As the wreckage is taken away, the dead identified, and the injured nursed back hopefully to full health, the investigation has begun as to how a Madrid to Ferrol train entered an 80km/h curve at well over twice that speed, derailing in the process. Focus will inevitable turn to the train’s safety systems, and why they did not step in and slow the train down.
For starters, let’s bin the idea that you can’t safely operate a high speed line that has an 80km/h curve at the end of it: the very first Spanish AVE has an even more severe 70km/h reverse curve as it passes through the town of Puertollano, and has been in use with no mishap for around 20 years. But it does have its train control system switched on at all times.
The reason I mention this is because El Pais has reported news which, if true, would explain how the accident happened, and moreover, suggests that such an accident has been waiting to happen ever since the high speed link from Ourense to Santiago de Compostela was opened in 2011. And the safety system installed at the point of derailment would have been unable to intervene and slow the train.
This is what El Pais reported: “Thales ... confirmed to this newspaper that ... ERTMS Level 1 was installed to Kilometer 80 of the line ... and tested and delivered in November 2011 ... ERTMS works perfectly on ... Madrid-Valladolid, but these trains do not use it ... in ... Ourense-Santiago, even in the 80km where already installed and tested, confirmed sources” [my emphasis].
It’s entirely possible that something has been lost or gained in translation from Castellano, but consider this: as shown in the diagram above, ETCS hands over to the older Spanish ASFA system very close to the 80km/h curve, and knowing that ASFA could not intervene in time to deal with a serious overspeed incident, any competent ERTMS/ETCS installation would have provided for slowing trains.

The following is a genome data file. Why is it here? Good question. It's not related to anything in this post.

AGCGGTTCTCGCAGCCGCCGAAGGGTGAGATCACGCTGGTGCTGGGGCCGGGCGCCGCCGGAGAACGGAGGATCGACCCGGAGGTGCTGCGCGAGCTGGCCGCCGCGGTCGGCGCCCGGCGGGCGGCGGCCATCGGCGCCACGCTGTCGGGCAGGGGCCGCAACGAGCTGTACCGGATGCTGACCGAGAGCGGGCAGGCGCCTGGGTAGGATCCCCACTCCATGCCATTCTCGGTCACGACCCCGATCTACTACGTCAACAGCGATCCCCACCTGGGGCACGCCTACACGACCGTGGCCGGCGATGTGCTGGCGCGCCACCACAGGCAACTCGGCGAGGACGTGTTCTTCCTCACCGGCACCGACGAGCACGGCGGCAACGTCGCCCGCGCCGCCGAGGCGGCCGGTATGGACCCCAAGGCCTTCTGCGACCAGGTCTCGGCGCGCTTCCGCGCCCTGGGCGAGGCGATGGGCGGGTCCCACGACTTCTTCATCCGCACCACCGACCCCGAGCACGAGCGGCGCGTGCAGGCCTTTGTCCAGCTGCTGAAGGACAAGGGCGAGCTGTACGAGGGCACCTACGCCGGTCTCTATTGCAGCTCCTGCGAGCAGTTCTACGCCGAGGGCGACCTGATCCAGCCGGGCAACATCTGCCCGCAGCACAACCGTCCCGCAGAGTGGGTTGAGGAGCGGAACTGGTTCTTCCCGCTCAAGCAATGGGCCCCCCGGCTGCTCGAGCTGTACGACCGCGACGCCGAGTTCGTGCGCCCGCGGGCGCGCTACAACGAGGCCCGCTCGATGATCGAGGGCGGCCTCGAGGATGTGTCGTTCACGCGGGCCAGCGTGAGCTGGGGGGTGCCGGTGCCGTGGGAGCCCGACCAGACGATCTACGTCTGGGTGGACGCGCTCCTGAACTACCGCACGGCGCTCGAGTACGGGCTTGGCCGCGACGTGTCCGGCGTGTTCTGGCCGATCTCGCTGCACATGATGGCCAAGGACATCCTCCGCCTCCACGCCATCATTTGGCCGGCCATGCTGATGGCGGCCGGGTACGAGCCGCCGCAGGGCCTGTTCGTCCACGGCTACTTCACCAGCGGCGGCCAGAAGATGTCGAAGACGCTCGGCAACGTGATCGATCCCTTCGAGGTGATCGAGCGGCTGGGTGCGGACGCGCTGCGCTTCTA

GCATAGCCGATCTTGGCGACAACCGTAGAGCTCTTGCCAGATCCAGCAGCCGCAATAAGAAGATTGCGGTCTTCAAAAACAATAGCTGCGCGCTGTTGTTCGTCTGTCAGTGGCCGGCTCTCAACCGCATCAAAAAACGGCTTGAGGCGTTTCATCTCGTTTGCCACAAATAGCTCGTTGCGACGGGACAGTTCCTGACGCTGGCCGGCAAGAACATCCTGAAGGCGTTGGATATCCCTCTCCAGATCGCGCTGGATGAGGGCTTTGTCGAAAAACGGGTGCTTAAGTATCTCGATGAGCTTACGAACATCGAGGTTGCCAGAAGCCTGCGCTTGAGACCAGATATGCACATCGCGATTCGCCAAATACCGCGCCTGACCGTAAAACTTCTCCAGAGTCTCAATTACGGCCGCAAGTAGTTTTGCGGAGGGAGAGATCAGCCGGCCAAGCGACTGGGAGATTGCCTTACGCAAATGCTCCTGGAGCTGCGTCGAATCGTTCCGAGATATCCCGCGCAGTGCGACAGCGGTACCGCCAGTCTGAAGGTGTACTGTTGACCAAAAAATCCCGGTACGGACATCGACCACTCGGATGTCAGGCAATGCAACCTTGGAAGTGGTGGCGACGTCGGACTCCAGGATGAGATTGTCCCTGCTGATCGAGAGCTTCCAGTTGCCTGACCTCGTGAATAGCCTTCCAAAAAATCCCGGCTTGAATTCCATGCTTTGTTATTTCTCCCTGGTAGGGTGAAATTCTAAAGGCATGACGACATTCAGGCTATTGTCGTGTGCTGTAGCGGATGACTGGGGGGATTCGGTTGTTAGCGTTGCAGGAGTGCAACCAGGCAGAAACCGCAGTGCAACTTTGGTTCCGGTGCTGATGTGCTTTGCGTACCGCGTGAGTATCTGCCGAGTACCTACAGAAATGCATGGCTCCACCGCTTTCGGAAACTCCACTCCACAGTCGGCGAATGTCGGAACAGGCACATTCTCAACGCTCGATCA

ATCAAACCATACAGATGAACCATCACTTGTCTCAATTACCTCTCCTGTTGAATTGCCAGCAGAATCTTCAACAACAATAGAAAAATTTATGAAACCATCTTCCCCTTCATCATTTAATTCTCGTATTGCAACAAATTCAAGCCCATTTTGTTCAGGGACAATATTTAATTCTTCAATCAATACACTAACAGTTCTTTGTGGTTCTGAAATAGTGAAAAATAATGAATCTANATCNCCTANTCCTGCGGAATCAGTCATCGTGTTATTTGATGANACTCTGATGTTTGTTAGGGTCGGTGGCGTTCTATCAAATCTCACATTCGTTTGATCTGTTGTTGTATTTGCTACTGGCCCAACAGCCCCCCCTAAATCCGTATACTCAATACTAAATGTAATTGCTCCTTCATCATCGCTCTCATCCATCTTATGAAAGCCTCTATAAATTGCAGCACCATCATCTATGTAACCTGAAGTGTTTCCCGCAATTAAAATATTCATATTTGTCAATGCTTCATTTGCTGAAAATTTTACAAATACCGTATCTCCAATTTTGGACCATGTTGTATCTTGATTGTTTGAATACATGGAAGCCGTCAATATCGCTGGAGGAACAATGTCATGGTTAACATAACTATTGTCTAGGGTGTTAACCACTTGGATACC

And, if ETCS was working, why the need for two drivers, as appears to have been the case here? All that was needed was for whoever was at the controls to miss his braking point for the curve, and with a number of tunnels immediately before the curve, the potential for disorientation is clearly present. Miscount the tunnels, and there is the recipe for the disaster that followed.
On top of that is the downhill gradient before the curve, meaning a longer braking distance would be needed, and the increased weight of the 730 series train (with its diesel generator cars in place of two more coaches) over the more conventional 130 series, making the braking distance longer still. All of this fits with the assertion in the El Pais article that ERTMS was not in use.
That’s the grim conclusion to which my Occam’s Razor is pointing right now.